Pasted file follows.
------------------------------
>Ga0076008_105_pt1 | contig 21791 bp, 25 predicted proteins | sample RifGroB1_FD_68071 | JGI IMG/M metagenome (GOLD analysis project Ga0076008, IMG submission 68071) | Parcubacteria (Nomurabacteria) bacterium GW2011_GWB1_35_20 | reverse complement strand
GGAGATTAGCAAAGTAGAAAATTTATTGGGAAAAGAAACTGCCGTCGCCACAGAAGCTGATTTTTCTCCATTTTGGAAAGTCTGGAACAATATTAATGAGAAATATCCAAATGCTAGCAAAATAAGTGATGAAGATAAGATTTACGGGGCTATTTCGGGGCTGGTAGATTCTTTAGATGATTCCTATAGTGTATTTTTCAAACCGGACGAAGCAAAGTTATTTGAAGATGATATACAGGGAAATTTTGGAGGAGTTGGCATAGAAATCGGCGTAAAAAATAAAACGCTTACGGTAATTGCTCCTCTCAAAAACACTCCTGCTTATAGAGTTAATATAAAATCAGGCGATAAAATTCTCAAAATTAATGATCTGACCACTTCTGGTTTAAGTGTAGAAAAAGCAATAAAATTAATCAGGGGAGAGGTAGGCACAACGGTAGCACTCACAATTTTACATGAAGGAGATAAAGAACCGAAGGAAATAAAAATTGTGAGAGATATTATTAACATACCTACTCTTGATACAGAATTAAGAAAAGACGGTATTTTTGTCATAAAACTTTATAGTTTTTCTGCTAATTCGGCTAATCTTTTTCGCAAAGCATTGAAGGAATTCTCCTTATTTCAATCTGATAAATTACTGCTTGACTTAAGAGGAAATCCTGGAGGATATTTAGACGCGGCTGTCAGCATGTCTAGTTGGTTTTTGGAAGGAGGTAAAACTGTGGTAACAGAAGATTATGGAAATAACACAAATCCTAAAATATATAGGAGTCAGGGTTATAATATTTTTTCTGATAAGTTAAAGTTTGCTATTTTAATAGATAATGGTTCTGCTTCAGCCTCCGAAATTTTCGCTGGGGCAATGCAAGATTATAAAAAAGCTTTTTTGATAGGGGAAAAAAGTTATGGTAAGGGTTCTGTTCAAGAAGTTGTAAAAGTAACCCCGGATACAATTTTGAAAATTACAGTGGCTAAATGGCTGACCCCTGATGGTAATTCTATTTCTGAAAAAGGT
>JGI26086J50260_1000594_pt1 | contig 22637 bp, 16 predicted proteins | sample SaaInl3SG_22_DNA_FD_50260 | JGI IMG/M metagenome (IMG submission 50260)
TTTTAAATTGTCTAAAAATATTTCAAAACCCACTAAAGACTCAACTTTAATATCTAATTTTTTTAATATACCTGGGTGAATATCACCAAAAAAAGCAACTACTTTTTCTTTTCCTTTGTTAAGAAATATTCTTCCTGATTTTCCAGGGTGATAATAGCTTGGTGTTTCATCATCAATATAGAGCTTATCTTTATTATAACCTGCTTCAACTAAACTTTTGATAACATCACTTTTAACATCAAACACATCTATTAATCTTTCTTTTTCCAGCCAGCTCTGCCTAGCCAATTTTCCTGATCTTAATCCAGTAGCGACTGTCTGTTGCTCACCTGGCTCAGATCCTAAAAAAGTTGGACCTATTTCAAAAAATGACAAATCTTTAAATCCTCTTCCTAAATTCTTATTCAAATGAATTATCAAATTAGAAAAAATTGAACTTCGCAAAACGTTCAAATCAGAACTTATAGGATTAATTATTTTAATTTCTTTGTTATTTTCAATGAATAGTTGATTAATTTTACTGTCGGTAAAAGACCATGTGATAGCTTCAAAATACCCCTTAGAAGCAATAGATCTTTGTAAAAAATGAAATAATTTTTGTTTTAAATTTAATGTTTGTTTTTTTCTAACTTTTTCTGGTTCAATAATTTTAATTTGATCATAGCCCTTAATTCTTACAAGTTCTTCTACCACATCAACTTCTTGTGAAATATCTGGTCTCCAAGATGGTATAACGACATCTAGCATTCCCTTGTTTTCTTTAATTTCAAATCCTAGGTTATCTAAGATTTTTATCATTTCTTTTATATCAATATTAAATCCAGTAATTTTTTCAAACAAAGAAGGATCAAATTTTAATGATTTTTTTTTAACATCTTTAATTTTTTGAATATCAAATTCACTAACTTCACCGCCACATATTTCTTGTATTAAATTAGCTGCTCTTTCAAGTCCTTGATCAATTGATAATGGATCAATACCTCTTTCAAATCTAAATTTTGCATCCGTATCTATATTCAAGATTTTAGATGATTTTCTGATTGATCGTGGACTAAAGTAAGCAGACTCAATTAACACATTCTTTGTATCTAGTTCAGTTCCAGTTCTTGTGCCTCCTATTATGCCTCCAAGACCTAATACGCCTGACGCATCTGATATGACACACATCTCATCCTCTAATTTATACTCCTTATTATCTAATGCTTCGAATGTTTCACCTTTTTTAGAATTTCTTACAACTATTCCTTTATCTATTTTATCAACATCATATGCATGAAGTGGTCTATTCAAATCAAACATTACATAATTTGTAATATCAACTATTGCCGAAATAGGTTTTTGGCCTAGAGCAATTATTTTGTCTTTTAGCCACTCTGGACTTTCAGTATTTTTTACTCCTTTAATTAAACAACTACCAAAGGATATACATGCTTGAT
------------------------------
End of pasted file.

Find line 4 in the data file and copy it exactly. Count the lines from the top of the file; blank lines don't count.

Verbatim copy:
TTTTAAATTGTCTAAAAATATTTCAAAACCCACTAAAGACTCAACTTTAATATCTAATTTTTTTAATATACCTGGGTGAATATCACCAAAAAAAGCAACTACTTTTTCTTTTCCTTTGTTAAGAAATATTCTTCCTGATTTTCCAGGGTGATAATAGCTTGGTGTTTCATCATCAATATAGAGCTTATCTTTATTATAACCTGCTTCAACTAAACTTTTGATAACATCACTTTTAACATCAAACACATCTATTAATCTTTCTTTTTCCAGCCAGCTCTGCCTAGCCAATTTTCCTGATCTTAATCCAGTAGCGACTGTCTGTTGCTCACCTGGCTCAGATCCTAAAAAAGTTGGACCTATTTCAAAAAATGACAAATCTTTAAATCCTCTTCCTAAATTCTTATTCAAATGAATTATCAAATTAGAAAAAATTGAACTTCGCAAAACGTTCAAATCAGAACTTATAGGATTAATTATTTTAATTTCTTTGTTATTTTCAATGAATAGTTGATTAATTTTACTGTCGGTAAAAGACCATGTGATAGCTTCAAAATACCCCTTAGAAGCAATAGATCTTTGTAAAAAATGAAATAATTTTTGTTTTAAATTTAATGTTTGTTTTTTTCTAACTTTTTCTGGTTCAATAATTTTAATTTGATCATAGCCCTTAATTCTTACAAGTTCTTCTACCACATCAACTTCTTGTGAAATATCTGGTCTCCAAGATGGTATAACGACATCTAGCATTCCCTTGTTTTCTTTAATTTCAAATCCTAGGTTATCTAAGATTTTTATCATTTCTTTTATATCAATATTAAATCCAGTAATTTTTTCAAACAAAGAAGGATCAAATTTTAATGATTTTTTTTTAACATCTTTAATTTTTTGAATATCAAATTCACTAACTTCACCGCCACATATTTCTTGTATTAAATTAGCTGCTCTTTCAAGTCCTTGATCAATTGATAATGGATCAATACCTCTTTCAAATCTAAATTTTGCATCCGTATCTATATTCAAGATTTTAGATGATTTTCTGATTGATCGTGGACTAAAGTAAGCAGACTCAATTAACACATTCTTTGTATCTAGTTCAGTTCCAGTTCTTGTGCCTCCTATTATGCCTCCAAGACCTAATACGCCTGACGCATCTGATATGACACACATCTCATCCTCTAATTTATACTCCTTATTATCTAATGCTTCGAATGTTTCACCTTTTTTAGAATTTCTTACAACTATTCCTTTATCTATTTTATCAACATCATATGCATGAAGTGGTCTATTCAAATCAAACATTACATAATTTGTAATATCAACTATTGCCGAAATAGGTTTTTGGCCTAGAGCAATTATTTTGTCTTTTAGCCACTCTGGACTTTCAGTATTTTTTACTCCTTTAATTAAACAACTACCAAAGGATATACATGCTTGAT